Thursday 9 November 2017

Leave your dignity at the door.

A close friend of mine made a comment during my stay in hospital, by the nurses station there should be a place to leave your dignity and umbrellas. Neither are much use here. Fortunately I had my sense of the ridiculous set to 11.

Which is good as when I last wrote I was on day four post surgery and things were about to get serious. Which is largely why it's taken me until now - back home in Contrary Towers - to write once more.

So day five. Pack removal day. If you don't know what that means then you don't want to know. Trust me. What I didn't realise was that it was pretty much public knowledge. I imagine it was the Saturday headline in The Argus, possibly even leading on the local television news. Let's face it, you expect, or hope, that your medical staff will know where you are in the recovery plan but what you don't expect is a cheery "good morning, oh you're having your pack out today" from, well, pretty much everyone that shoved their head through the door. House keeping, catering, roving reporters from The Argus, everyone. Slightly discombobulating.

That said, the day was only going to get worse. I never did like Sundays.

Where's Dignity?
As I lay in bed waiting for the specialist nurse to come and deal with me I watched my dignity scamper to the window, climb down and cavort off across the downs finally free from any inconvenient attachment to me. Sadly what my dignity had forgotten is that there were a number of Kestrels on patrol so it didn't get far.

Finally it was time. With my dignity now out of the picture this was a much easier task. Well it would have been if it hadn't been for the omnipresent windy pops which were only getting worse owing to the fact that my diet was now being supplemented by Sennakot and Fybogel. Deep joy.

Still, this was, at least in theory where things would start to become easier and, more importantly, my catheter bag would be removed meaning I could now actually move about, hurrah! It was going to be a big day.

So. First things first, catheter bag off. This seemed to be more of a retro-fit operation where my trusty bag was replaced with a wee tap (sorry, nah, not sorry) which I could use when I wanted to go to the loo, more on this later. Apparently if I was a good girl I'd get the whole thing disconnected that evening. Though the terms and conditions weren't mentioned.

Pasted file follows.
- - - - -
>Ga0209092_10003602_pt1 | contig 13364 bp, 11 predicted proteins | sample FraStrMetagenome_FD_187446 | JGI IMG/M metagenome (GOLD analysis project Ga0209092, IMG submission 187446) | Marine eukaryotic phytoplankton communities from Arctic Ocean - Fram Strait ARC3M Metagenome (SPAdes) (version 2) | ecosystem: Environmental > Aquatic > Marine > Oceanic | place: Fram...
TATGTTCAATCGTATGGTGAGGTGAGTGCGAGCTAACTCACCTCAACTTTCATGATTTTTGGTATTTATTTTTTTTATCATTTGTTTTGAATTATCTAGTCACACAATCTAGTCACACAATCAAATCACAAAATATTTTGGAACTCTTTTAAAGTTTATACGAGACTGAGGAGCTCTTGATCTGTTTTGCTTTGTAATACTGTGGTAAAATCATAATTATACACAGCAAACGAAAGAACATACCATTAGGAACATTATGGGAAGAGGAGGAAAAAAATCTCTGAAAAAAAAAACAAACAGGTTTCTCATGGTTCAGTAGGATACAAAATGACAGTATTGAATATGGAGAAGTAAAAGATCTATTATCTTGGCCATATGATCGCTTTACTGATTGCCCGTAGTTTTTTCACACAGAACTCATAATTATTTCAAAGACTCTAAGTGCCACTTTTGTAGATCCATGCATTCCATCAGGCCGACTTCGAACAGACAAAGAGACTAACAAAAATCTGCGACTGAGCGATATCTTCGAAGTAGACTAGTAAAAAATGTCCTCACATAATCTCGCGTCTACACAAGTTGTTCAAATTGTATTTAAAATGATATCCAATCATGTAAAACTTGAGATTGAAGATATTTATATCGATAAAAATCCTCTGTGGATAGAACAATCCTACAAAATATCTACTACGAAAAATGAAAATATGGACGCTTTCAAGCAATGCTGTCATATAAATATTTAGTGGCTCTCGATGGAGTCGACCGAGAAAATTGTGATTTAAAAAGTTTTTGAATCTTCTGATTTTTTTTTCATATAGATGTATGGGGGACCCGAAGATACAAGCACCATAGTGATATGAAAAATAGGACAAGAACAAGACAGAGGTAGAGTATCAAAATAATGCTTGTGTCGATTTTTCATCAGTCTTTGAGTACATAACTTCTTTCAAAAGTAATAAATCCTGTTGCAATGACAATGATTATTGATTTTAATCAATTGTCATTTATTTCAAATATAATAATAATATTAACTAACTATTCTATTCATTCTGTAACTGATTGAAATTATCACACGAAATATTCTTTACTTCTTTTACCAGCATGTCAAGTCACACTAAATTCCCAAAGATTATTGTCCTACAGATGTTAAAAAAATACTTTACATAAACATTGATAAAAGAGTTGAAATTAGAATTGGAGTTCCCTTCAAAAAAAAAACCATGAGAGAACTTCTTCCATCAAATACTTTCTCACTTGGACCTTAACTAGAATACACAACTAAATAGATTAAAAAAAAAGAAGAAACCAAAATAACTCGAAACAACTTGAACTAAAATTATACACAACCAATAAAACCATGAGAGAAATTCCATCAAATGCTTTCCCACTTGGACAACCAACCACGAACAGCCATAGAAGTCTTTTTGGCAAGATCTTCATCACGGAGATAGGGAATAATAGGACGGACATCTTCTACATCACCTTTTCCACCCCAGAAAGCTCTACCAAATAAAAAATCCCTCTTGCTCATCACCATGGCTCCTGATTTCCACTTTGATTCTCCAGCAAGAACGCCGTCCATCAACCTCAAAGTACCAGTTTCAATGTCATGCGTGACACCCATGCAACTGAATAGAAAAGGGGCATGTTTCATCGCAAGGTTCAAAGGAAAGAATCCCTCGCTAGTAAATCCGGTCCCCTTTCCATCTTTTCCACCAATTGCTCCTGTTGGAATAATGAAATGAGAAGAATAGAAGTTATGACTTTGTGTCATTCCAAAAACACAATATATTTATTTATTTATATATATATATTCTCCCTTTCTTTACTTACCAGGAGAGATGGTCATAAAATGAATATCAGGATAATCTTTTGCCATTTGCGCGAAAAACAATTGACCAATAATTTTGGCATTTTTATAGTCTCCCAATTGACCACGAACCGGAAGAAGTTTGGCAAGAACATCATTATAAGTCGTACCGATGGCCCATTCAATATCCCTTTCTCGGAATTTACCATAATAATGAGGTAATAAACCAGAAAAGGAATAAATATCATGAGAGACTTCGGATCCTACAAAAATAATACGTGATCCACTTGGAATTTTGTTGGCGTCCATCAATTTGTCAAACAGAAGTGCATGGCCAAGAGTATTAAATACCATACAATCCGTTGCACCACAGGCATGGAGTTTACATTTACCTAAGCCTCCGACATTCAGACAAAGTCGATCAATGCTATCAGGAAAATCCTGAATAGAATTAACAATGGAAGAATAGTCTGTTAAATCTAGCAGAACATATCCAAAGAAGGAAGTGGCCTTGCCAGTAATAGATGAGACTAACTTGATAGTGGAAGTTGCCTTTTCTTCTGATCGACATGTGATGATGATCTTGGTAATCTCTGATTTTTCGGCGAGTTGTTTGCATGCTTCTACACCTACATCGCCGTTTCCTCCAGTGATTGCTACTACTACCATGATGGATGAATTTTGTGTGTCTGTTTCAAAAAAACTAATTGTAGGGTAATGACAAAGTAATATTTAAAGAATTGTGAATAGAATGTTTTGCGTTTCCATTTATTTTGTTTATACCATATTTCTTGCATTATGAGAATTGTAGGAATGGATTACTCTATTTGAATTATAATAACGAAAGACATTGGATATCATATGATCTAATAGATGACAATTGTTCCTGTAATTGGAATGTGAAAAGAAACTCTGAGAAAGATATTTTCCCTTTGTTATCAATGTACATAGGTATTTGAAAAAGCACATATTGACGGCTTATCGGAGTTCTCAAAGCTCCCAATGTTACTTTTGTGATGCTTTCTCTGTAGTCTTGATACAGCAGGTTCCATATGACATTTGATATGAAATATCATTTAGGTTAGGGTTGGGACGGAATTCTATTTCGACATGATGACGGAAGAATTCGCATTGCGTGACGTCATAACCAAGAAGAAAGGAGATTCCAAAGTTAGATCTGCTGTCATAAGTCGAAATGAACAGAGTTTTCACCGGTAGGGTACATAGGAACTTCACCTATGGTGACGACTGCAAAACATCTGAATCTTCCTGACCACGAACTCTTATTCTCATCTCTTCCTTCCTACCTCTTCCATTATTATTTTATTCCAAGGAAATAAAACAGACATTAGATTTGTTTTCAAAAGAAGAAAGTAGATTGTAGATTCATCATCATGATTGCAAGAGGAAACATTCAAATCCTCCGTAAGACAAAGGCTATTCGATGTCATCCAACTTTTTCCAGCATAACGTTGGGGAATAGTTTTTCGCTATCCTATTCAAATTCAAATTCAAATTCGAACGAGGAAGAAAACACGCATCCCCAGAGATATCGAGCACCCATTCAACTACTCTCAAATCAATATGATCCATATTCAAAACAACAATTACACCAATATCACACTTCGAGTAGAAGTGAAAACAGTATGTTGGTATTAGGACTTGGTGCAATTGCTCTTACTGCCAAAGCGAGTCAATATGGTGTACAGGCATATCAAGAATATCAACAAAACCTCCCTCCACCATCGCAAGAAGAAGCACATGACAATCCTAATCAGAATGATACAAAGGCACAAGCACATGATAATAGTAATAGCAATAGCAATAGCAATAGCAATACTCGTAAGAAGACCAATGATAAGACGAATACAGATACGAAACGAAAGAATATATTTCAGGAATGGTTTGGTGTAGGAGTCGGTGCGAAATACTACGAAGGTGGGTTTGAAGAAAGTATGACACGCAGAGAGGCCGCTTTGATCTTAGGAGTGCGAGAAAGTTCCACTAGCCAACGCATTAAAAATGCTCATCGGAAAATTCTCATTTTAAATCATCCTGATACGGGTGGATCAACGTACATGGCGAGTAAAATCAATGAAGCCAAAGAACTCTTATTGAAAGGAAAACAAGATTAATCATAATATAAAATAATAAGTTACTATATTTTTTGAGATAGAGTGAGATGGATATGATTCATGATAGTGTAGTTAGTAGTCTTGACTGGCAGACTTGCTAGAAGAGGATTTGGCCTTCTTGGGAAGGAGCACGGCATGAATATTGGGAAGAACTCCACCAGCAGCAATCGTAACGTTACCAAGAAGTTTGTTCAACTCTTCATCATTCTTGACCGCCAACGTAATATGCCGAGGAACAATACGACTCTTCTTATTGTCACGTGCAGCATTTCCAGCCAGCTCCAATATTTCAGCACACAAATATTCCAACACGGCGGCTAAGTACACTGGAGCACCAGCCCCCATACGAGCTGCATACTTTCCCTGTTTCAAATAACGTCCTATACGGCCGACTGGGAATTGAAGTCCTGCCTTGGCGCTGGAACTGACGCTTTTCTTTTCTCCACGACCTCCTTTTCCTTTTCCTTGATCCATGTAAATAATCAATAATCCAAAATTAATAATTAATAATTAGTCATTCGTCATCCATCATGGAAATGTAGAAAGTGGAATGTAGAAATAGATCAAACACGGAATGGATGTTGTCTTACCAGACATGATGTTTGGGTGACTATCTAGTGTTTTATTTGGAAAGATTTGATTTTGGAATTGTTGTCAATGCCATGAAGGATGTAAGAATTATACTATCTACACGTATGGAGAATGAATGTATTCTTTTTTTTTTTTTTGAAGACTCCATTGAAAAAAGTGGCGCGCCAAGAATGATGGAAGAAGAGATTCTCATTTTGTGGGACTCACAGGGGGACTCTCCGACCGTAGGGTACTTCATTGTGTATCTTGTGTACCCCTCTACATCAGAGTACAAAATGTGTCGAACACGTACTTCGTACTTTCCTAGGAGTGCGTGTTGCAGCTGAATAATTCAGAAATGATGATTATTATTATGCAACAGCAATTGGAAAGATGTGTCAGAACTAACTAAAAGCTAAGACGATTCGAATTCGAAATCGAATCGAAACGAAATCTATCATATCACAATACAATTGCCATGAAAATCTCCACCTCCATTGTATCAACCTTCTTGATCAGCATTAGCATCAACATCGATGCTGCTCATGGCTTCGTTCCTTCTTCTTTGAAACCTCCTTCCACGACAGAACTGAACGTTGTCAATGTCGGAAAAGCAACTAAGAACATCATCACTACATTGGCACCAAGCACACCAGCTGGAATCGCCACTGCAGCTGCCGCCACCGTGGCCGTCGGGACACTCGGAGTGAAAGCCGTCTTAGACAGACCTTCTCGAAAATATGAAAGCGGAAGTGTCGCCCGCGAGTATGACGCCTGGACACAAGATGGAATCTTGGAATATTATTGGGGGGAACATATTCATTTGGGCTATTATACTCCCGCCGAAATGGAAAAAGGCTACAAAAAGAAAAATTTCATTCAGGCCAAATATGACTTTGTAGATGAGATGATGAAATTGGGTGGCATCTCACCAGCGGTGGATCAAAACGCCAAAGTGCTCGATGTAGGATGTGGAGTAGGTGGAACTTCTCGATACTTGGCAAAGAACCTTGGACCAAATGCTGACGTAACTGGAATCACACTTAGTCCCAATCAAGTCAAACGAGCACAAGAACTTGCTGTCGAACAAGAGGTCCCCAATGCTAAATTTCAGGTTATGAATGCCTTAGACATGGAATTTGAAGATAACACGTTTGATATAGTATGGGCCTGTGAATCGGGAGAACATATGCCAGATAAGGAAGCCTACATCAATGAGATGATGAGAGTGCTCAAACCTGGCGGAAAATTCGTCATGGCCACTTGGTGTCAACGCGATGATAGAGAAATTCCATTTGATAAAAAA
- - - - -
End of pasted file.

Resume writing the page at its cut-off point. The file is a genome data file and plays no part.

Next up was pack removal. Now at this point I'm going to paint some pictures of rose covered cottages as frankly you don't want the details, but suffice to say that my surgery was major, down there and the pack had been on for a few days. Taps nose. I was then shown how to clean around the site and oh my goodness this felt like the best wash ever, for the first time in days I felt a little more like normal and sightly less self-conscious. Well, allowing for the fact that the entire population of West Sussex seemed to know what was going on.

I'll now pull down another detail veil as, again, frankly you don't want to know, but I will say it's not something I really wanted to have to do with someone watching to make sure I was doing it right.

What fun.

On the bright side, once done and having been shown how to clean things correctly after I was then free to do the important things in life, like having lunch... Actual food. I mean I'd had actual food the night before but this was Sunday Lunch actual food. Actually at lunchtime. On a Sunday. I know! It's just not something I normally manage.

One of the interesting things I've learned is how quickly one becomes institutionalised, as soon as I here the clatter of the food trolley I stop whatever I'm doing, adjust the bed, get the table in position, clear anything out of the way and sit with great anticipation waiting for the inevitable something to appear. Positively Pavlovian.

With lunch demolished faster than you can say congenital adrenal hyperplasia - incidentally my party piece at University was being able to spell, pronounce and explain this whilst many vodkas down - I had cleared the plate and was already looking forward to supper. Which I knew would be at 6pm. Because hospital.